Orphaned otters released into the wild
Two North American river otter pups orphaned earlier this year at the North Carolina coast have been successfully rehabilitated and released as part of a cooperative effort between the NC Wildlife Resources Commission (NCWRC), the NC Aquarium on Roanoke Island and North Carolina Zoo.
Found orphaned near Engelhard on April 23, the female pups were six weeks old when their mother was killed by a car. After they were found by a passerby, the pups were rescued by the NCWRC and taken to North Carolina Aquarium on Roanoke Island where staff cared for them. The aquarium staff assessed their condition and decided they were good candidates for release back into the wild because they had not been exposed to excessive human contact.
The sister pups were transported to North Carolina Zoo’s Valerie H. Schindler Wildlife Rehabilitation Center for rehabilitation where they spent just under 16 weeks in the zoo’s care.
The zoo’s wildlife rehab center is the only center of its kind in the state that offers a safe, outdoor, aquatic enclosure. The otters received training on how to catch fish (something their mother would have taught them) as an example of how they were prepared for a return to the wild.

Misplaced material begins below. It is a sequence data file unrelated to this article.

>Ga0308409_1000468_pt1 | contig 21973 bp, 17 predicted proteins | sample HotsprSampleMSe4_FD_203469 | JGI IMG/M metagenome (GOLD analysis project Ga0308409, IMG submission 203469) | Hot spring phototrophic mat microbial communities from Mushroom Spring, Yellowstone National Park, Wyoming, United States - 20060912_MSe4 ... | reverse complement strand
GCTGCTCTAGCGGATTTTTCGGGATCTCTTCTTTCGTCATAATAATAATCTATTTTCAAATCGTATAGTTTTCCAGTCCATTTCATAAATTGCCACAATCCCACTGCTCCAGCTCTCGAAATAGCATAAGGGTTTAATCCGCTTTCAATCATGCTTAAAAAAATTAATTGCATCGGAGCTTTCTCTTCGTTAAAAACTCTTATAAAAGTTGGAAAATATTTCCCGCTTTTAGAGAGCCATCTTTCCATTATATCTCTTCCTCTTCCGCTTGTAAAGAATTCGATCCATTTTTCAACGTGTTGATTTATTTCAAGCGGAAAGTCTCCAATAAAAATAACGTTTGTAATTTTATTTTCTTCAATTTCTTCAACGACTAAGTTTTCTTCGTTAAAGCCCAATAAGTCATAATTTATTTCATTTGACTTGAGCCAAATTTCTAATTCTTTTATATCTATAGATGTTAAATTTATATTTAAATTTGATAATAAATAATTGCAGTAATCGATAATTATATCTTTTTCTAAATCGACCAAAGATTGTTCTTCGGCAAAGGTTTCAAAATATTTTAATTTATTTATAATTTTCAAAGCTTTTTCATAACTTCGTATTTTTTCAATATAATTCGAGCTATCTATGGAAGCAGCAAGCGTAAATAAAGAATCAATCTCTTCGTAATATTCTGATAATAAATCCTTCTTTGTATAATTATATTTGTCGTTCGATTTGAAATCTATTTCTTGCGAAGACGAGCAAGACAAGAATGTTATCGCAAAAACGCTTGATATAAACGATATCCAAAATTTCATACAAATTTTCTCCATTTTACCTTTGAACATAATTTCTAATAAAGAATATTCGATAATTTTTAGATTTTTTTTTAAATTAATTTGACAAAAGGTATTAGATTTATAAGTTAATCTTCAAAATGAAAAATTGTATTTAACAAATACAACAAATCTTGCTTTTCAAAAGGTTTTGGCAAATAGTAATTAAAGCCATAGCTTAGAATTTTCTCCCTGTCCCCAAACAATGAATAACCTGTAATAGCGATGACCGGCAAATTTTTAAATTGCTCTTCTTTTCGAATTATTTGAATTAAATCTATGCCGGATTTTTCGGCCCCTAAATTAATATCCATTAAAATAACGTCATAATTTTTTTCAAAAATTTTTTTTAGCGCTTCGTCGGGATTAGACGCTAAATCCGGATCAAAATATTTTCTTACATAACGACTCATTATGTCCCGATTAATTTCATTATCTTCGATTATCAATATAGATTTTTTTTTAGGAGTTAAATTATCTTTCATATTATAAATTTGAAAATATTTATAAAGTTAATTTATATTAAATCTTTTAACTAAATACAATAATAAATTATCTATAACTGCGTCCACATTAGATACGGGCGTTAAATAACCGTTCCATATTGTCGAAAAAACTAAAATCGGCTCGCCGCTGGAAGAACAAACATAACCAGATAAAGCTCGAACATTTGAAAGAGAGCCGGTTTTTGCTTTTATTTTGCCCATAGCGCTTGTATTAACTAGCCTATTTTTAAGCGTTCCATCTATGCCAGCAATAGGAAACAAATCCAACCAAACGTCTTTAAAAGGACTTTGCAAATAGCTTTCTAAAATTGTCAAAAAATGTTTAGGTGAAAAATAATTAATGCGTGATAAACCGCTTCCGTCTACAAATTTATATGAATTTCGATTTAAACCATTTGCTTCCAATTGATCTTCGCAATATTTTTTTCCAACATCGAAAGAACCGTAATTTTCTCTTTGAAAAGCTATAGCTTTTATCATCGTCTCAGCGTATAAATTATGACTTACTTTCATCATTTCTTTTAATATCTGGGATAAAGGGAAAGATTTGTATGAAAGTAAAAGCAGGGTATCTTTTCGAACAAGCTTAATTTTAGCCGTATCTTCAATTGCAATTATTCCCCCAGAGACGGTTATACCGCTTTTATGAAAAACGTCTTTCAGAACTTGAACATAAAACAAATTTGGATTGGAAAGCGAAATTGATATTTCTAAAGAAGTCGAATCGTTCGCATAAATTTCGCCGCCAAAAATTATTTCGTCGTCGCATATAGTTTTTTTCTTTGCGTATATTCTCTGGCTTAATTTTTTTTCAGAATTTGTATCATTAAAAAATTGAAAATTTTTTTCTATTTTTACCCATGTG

The zoo coordinated the otters’ release with the aquarium and the NCWRC. The release took place in late August in Hertford County.
Halley Buckanoff, veterinary technician for the Zoo’s Wildlife Rehabilitation Center, said staff tended to their specialized needs including diet, housing, and general care. She said one of the biggest challenges is ensuring the animals maintained all of their wild behaviors and an appropriate fear of humans, so they can have all the skills necessary for a successful life in the wild.
“It was so great to be able to be there for a successful release,” said Kristin Clark, assistant husbandry curator for the North Carolina Aquarium on Roanoke Island, who conducted the initial evaluation.
Clark said that during the transportation back to the coast, they made sure to reduce noise, including not talking or conducting any interactions that could familiarize the otters with human activity.
“This is exactly the kind of outcome we’d like to see in these situations, healthy otters that are not conditioned to human interaction released back to their natural environment,” she said.
North American river otters had almost disappeared by the early 20th century because of unregulated trapping, water pollution and wetlands destruction. In the 1990s, the NCWRC began a restoration effort in the mountains with 267 river otters relocated from coastal North Carolina. Thanks to this program, the otter population is now considered fully restored and abundant throughout North Carolina.
Anyone who comes across injured or orphaned wildlife is asked to call the NC Wildlife Helpline 866-318-2401.